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Peripheral gangrene in nonfatal pediatric cerebral malaria: a report of two cases.

Authors
  • Chittichai, P
  • Chierakul, N
  • Davis, T M
Type
Published Article
Journal
The Southeast Asian journal of tropical medicine and public health
Publication Date
Jun 01, 1991
Volume
22
Issue
2
Pages
190–194
Identifiers
PMID: 1948278
Source
Medline
License
Unknown

Abstract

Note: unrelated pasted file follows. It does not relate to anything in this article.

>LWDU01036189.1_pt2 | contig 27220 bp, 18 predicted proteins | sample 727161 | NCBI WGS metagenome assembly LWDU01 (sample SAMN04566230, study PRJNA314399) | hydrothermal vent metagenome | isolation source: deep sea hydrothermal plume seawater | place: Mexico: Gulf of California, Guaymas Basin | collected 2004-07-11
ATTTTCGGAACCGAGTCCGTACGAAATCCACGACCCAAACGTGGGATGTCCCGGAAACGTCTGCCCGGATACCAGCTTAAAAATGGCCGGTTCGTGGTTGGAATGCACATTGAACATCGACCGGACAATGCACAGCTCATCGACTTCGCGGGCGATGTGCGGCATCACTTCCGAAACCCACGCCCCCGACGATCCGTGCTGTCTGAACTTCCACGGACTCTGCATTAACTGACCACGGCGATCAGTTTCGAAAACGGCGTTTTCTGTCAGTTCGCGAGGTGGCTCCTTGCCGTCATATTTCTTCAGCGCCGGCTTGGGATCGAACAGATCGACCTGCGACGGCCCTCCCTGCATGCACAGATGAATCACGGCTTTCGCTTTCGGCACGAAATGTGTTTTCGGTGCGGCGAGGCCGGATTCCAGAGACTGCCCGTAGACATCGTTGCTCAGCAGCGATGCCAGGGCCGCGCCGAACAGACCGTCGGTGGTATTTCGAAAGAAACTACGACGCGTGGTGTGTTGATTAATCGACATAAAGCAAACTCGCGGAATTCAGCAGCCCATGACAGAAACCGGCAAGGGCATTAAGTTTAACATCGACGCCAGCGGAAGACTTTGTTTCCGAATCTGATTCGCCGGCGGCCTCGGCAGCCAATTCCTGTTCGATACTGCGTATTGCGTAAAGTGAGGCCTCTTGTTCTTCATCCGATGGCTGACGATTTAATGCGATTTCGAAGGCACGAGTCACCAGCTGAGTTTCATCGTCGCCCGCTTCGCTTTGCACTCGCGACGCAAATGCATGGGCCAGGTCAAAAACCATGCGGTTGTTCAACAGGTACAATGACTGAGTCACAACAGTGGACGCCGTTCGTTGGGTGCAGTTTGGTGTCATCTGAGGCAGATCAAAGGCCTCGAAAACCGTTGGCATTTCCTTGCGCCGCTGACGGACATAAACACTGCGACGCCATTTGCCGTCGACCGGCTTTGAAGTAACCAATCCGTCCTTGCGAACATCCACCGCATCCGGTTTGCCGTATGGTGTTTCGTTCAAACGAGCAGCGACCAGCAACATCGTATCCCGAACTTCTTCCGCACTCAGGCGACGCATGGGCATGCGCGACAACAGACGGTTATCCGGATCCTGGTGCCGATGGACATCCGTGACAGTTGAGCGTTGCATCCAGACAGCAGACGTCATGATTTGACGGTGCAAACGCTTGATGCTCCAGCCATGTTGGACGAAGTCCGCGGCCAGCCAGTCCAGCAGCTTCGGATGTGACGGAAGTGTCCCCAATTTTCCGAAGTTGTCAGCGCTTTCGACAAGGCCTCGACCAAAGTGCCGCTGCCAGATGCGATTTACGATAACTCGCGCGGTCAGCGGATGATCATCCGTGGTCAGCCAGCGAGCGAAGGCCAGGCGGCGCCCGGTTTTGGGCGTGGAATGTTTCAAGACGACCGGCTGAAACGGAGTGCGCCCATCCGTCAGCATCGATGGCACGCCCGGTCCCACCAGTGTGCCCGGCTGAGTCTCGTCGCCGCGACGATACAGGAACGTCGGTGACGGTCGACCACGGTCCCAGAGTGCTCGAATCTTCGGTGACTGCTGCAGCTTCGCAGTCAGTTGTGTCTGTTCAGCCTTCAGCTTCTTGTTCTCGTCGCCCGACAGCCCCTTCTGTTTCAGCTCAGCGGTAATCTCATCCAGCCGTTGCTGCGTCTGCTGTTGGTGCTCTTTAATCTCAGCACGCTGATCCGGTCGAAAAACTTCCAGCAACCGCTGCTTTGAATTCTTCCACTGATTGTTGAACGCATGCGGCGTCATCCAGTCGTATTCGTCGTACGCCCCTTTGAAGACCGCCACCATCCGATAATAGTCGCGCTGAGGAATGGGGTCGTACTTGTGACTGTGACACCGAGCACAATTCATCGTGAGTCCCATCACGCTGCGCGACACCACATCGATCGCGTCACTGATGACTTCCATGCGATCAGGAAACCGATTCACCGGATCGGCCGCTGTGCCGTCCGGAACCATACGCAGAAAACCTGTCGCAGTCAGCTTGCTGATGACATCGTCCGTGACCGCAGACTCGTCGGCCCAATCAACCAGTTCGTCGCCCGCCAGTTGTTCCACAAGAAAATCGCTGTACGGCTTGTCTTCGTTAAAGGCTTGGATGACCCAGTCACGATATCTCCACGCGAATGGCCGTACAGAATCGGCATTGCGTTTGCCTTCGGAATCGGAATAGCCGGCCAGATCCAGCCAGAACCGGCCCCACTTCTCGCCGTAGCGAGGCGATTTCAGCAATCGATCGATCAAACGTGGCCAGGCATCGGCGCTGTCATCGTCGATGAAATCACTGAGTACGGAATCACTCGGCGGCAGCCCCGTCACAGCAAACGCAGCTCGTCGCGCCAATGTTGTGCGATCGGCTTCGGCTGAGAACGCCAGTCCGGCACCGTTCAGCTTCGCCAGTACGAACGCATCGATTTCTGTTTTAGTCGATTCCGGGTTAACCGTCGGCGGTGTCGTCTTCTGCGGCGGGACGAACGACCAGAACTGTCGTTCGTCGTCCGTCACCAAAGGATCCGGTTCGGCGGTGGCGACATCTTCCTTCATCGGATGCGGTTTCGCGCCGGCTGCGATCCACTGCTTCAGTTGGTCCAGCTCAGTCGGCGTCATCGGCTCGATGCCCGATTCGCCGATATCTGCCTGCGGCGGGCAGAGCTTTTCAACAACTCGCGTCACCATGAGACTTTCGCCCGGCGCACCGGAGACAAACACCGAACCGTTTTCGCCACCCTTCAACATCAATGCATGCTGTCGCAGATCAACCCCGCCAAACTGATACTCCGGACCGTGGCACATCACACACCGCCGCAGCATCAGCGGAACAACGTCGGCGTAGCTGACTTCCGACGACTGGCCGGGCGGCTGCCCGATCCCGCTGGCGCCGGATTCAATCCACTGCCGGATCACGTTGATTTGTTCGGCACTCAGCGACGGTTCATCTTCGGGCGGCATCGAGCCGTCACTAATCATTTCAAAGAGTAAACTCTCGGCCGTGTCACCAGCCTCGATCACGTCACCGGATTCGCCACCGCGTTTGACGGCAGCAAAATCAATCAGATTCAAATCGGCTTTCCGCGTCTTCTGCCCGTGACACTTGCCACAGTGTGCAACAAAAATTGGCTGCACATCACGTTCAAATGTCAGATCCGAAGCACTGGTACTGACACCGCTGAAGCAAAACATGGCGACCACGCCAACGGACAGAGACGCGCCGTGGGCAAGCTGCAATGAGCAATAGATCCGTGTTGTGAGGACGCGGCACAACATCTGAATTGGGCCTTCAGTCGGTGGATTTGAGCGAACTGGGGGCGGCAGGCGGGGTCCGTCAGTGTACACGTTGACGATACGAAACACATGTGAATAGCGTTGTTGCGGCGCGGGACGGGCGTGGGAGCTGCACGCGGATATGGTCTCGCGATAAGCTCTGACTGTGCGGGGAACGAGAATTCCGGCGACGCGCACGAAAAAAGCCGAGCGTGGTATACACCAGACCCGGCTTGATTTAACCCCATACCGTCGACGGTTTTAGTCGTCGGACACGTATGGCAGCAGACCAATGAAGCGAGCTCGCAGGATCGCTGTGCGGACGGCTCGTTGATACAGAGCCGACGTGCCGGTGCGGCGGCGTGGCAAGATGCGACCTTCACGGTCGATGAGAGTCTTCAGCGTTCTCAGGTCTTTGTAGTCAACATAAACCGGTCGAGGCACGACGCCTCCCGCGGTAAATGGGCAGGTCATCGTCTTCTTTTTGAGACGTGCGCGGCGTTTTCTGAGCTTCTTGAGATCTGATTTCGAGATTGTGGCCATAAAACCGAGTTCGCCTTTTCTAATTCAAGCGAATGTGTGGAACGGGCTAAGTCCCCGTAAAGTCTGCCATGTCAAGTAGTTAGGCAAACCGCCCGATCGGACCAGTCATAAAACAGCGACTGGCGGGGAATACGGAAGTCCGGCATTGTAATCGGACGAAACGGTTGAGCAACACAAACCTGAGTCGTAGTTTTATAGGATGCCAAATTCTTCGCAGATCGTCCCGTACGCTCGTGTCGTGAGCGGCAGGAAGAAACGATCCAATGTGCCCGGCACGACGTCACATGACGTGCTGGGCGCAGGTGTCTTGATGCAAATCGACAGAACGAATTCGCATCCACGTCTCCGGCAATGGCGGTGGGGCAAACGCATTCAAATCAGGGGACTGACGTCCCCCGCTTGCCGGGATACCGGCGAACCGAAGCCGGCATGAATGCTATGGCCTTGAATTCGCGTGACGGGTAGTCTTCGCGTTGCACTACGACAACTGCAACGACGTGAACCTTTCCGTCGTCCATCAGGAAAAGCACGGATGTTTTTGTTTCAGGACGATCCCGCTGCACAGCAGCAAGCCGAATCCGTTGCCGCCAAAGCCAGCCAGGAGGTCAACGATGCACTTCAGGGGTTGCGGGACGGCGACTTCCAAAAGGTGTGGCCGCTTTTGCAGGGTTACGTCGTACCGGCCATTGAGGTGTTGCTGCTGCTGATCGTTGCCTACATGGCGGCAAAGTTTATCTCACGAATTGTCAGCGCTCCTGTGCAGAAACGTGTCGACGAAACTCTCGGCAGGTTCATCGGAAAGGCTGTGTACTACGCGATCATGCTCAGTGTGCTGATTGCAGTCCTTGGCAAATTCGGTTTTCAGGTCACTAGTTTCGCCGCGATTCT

Two Thai girls aged 10 and 13 years from the same rural area were admitted to Paholpolpayuhasena Hospital, Kanchanaburi, Thailand during the rainy season of 1989 with cerebral malaria. After several days of conventional treatment, both developed gangrene involving the feet and toes, but the lesions healed and no other complications were seen. In the absence of convincing clinical and laboratory evidence of vasculitis or coagulopathy, it seems likely that host factors (dehydration, sluggish peripheral circulation, platelet activation, subclinical intravascular coagulation) combined with strain-specific parasite factors (tissue sequestration of mature forms, rosette formation) may predispose to peripheral microvascular occlusion sufficient to produce infarction of tissue in susceptible children. However, despite the apparently ominous appearance of such lesions in a comatose child, the prognosis seems good.

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